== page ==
November 16, 2012

"Normal people experiencing a normal reaction to an abnormal situation."

This quote was taken from one of my subjects when attempting to explain to me how he wanted people to see him as a sufferer of Post Traumatic Stress Disorder.

For the last eighteen months I have been trying to unpick away at the truth behind the front pages. As a documentary photographer it is my job to produce documents as an observer to record and report on the world around me. The project’s aim was to give voice to the voiceless and make the realities of PTSD accessible to everyone.

I have no personal experience of mental health issues. My interest was sparked from a chance meeting with a Falklands veteran. Cmdr Inskip ship HMS Glamorgan had survived a strike by an Argentinean Exocet missile. The project I was working with at the time was on veterans; mental health had never even entered my mind as something I might encounter.

Commander Ian Inksip, photo by James Arthur Allen | A War WithinCmdr Ian Inskip, at his home in Cornwall, © James Arthur Allen

On talking with Ian I began to understand that his traumatic ordeal had changed his life inexplicably and that for Ian every day was anchored to his experiences of war. For the last thirty years he had been unable to escape from an event that was initiated by something as simple as someone pressing a button.

I remember driving home from this meeting asking myself how this could possibly be? I immediately set about researching PTSD and quickly realised that the condition was not just limited to the armed forces, quite the opposite. In front of me lay a landscape of people from all walks of life. Young and old, male and female.

One of the symptoms of PTSD is a reluctance to talk. A long time was spent posting on forums, chasing up emails and bloggers. The doors seemed to be closed.

Out of the blue I received an update from a forum I had posted on. An individual passionate about the letting people with out the condition know how it is to live with a mental illness but unable to get the message out.

Over the next few months I began to start correspondence with “Oberans Wife” as she was called online. We started a correspondence and I quickly learnt her name was Elizabeth. Over time our relationship grew, trust was formed and I ended up in the city where Liz lived and worked. Our relationship was now one of trust. Elizabeth’s strength amazed me. I decided then and there that my pictures where to be captioned by the subjects. I had to give an opportunity to voice opinions and experiences. That by doing this I could empower people to tell people the reality of living with mental health issues, an opportunity to clear out the closet, confront misconceptions and tackle stigma.

A few images from my work are below for you to see and hear the stories of my subjects.

Main stood inside metal sculputre, photo by James Arthur Allen | A War within

"It’s PTSD; you live with something that happened twenty years ago - you still cry about it. You can’t stop, because you’re still not over it. You’re not allowed the space to, because you’re not allowed to talk about it. Even with therapists you start talking about the gory details and they cover their mouths with shock. They’re anxious because they don’t want to hear the really horrid bits. I was seventeen when I went to the doctors to tell him that I’d been raped. He just patted me on the head. It’s shocking." ©James Arthur Allen

Man stood in from on microphone, photo by James Arthur Allen | A War Within

"People think “it happened, so get over it”. They don’t think someone can go through something like that and not get it off their mind. But I have always said to them that when you remember something negative, like breaking up with a partner, that stays on your mind for a while. It’s like that but much much worse. It plays on your mind constantly. You start blaming yourself - thinking you could have done things differently. It’s complicated to explain to people. I think I hide behind it - people don’t want to listen or hear it.” ©James Arthur Allen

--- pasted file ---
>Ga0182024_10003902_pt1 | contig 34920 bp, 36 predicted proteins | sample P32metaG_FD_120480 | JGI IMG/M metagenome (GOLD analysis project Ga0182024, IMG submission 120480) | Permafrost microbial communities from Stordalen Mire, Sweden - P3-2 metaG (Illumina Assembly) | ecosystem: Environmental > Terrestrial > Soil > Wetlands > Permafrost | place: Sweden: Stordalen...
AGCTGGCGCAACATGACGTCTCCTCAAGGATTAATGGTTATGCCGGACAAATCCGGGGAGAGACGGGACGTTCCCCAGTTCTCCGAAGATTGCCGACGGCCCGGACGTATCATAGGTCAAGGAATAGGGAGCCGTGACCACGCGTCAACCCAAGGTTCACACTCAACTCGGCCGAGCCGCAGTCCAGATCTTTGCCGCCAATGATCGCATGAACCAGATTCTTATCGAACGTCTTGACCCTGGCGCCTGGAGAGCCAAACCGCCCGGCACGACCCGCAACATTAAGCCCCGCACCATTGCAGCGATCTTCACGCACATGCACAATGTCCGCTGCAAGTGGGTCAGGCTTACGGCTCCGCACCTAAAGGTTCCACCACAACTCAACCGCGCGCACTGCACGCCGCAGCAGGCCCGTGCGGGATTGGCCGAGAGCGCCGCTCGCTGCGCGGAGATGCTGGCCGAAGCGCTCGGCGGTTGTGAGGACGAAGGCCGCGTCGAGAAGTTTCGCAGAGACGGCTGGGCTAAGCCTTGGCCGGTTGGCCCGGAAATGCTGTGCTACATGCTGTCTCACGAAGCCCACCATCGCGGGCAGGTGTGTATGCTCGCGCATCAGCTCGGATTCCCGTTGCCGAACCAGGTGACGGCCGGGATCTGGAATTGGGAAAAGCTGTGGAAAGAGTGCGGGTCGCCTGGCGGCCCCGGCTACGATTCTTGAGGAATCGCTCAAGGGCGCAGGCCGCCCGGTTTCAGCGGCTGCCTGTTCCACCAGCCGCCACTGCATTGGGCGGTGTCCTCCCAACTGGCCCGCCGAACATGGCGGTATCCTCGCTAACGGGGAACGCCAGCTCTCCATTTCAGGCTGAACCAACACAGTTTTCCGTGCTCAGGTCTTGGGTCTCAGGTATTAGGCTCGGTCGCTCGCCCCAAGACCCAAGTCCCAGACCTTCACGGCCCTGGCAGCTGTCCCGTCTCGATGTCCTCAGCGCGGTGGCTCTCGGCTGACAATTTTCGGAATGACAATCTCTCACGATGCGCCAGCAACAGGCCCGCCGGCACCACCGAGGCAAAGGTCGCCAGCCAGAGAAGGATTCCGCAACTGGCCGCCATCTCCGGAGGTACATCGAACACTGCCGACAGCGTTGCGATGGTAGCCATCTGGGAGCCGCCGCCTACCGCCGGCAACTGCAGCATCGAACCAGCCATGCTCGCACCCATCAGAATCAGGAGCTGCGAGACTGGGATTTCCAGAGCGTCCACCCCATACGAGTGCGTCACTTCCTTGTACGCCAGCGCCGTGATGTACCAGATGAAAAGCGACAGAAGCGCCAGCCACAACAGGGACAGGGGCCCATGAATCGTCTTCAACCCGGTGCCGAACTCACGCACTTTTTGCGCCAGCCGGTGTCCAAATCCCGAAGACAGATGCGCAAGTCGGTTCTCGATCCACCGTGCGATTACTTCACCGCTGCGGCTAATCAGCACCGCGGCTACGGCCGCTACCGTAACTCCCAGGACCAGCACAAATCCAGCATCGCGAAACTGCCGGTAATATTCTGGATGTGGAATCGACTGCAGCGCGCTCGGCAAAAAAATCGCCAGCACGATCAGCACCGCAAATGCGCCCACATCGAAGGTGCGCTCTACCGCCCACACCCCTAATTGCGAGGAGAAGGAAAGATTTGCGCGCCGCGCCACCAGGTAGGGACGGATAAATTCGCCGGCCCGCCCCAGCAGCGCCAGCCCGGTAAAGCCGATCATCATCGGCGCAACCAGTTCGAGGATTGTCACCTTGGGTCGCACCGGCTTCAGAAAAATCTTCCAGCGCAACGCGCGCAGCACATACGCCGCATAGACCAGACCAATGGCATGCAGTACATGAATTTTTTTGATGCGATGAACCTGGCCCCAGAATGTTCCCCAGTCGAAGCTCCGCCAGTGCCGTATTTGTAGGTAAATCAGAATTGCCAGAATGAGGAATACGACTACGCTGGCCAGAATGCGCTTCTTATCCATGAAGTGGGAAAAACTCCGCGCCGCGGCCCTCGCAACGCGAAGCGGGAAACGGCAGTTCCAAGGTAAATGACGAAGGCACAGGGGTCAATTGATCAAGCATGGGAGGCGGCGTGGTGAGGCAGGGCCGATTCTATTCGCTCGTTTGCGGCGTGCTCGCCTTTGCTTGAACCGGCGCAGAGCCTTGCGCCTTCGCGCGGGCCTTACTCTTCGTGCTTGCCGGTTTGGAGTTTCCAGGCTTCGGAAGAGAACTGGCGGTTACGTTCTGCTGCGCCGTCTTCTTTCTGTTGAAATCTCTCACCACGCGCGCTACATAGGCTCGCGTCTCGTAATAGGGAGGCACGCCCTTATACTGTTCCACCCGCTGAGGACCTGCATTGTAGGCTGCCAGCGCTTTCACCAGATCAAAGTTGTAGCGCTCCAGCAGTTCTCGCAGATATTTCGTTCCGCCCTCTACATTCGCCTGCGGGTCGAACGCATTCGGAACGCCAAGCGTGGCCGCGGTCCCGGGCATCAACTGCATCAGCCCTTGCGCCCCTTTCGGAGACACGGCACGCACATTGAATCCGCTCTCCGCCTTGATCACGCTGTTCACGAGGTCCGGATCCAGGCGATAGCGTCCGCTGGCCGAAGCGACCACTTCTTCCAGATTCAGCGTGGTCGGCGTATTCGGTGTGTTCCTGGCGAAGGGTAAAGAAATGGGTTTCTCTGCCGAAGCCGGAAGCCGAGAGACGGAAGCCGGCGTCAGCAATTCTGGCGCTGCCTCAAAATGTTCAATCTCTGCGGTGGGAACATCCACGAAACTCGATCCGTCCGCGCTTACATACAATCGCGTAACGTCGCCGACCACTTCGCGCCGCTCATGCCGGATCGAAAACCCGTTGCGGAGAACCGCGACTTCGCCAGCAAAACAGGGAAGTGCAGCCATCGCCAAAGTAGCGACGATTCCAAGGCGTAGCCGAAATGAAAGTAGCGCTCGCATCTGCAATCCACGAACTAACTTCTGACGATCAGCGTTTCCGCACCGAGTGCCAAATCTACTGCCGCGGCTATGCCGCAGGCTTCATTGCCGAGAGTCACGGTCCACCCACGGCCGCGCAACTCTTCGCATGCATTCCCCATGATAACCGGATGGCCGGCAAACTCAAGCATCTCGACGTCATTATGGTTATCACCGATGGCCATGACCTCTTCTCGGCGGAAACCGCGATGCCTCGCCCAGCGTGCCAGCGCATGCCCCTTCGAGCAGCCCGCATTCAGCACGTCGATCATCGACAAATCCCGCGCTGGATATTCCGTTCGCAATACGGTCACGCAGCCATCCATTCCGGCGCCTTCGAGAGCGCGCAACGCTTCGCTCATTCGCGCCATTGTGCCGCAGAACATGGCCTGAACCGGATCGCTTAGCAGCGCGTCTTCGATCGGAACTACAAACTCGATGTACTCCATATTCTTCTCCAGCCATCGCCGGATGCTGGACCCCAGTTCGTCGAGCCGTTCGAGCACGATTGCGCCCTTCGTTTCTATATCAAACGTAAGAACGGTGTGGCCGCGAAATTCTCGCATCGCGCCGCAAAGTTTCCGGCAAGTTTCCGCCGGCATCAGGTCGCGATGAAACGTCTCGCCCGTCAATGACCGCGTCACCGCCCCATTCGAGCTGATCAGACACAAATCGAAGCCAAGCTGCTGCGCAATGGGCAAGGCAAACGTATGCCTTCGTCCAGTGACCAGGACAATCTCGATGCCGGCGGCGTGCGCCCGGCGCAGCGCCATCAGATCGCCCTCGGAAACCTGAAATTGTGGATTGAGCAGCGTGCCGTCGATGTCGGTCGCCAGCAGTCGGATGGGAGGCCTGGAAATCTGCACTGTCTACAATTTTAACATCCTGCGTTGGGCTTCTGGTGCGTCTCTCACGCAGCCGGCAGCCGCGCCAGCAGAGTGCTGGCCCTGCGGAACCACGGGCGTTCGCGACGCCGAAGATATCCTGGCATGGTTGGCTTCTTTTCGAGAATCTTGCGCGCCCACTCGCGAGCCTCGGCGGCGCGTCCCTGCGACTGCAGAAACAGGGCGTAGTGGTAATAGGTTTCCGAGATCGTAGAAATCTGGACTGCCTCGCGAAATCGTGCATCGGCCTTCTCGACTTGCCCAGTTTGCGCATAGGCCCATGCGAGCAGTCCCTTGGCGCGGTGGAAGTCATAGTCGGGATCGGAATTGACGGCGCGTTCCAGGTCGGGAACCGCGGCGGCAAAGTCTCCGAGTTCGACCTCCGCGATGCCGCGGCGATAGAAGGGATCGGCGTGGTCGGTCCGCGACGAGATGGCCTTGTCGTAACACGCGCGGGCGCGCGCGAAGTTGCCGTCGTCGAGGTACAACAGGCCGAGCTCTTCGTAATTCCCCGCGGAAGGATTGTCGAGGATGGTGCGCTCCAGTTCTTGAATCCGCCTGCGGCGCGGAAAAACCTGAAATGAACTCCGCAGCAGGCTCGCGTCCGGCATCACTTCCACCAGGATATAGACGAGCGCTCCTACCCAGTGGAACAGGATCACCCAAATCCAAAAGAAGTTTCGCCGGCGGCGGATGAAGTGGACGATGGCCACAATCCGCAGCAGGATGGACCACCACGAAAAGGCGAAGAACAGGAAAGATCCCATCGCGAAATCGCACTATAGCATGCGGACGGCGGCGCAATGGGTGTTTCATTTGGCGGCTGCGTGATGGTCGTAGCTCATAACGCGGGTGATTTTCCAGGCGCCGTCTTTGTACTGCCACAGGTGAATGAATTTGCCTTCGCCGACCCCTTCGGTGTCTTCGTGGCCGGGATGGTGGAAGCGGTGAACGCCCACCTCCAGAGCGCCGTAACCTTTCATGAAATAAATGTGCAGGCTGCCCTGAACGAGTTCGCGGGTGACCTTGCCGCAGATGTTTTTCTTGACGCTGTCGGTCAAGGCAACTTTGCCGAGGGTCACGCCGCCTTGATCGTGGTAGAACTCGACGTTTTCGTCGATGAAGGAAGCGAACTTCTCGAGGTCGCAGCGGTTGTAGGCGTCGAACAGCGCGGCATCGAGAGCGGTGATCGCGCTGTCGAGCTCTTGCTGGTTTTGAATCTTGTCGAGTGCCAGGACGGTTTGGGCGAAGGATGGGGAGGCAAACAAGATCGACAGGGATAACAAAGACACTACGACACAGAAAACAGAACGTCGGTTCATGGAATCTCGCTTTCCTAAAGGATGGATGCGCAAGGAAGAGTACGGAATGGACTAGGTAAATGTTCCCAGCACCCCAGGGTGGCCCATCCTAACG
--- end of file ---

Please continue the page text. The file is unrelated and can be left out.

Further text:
This approach allowed me to educate people, allowing them to find the same conclusions as me. That people suffering from PTSD are normal people having a normal response to an abnormal event. Ian, Elizabeth and everyone else I met on my journey are no different to anyone else. Apart from one thing. They had all endured a traumatic event. That’s all.

The last eighteen months I have met many people on my journey. All of whom have amazed me with there strength courage and convictions. They have inspired and humbled me and have turned my opinions on mental health on its head. Instead of shying away or avoiding conversations I believe its essential that instead we should be discussing this issue openly. By starting a discussion we can effect change and empower people to treat their experiences as a tool to help others. Isolation and loneliness are two things that crop up constantly in conversations with my subjects, the feeling that no one cares. This has to change.

There is no shame in experiencing a mental health problem. I hope that by exhibiting and publishing my work I’m going some way to helping people understand PTSD and mental health. I occasionally hear from people that seeing my work has moved them to speak to a GP or family about how they are feeling, or share their experiences with others.

This makes it all worthwhile.

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James Arthur Allen is a photojournalist based in Bath, UK. His exhibition on PTSD “A War Within.” Is currently being exhibited at the Royal Armouries in Leeds until February. Alternatively you can view his work at 


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Too many people are made to feel ashamed. By sharing your story, you can help spread knowledge and perspective about mental illness that could change the way people think about it.



I work for the NHS as a Medical Secretary and am waiting for ill-health retirement to go through any day on PTSD. There is a brilliant book by Frank Parkinson on PTSD that might help sufferers and family to have an understanding. You constantly need support and understanding and as it is a mental health issue is hard for people to get to grips with. It is such a 'grey' area and as it is not a physical illness, the average person is unable to visualise it. I first had 3 months off with depression and counselling, approximately three and a half years ago, off again a little while later and diagnosed with PTSD (counselling then for a year) and also dissociation and then some time later (February 2012) off of work again, to date. I have independently had six session of Pure Hypnoanalysis which needed a lot of backbone, with regression to a young age. I have found this very healing BUT you have to be prepared for anything coming to light, and when it does, answers may not be available, which I am finding very hard to come to terms with. I was told that I had repressed feelings but not dissociative ones with this. You certainly find out who your true friends are, although I will say that the general public don't like to 'go there' when it worries them. After all, unlike physical illness, which all can see, this is not. Lynda Fry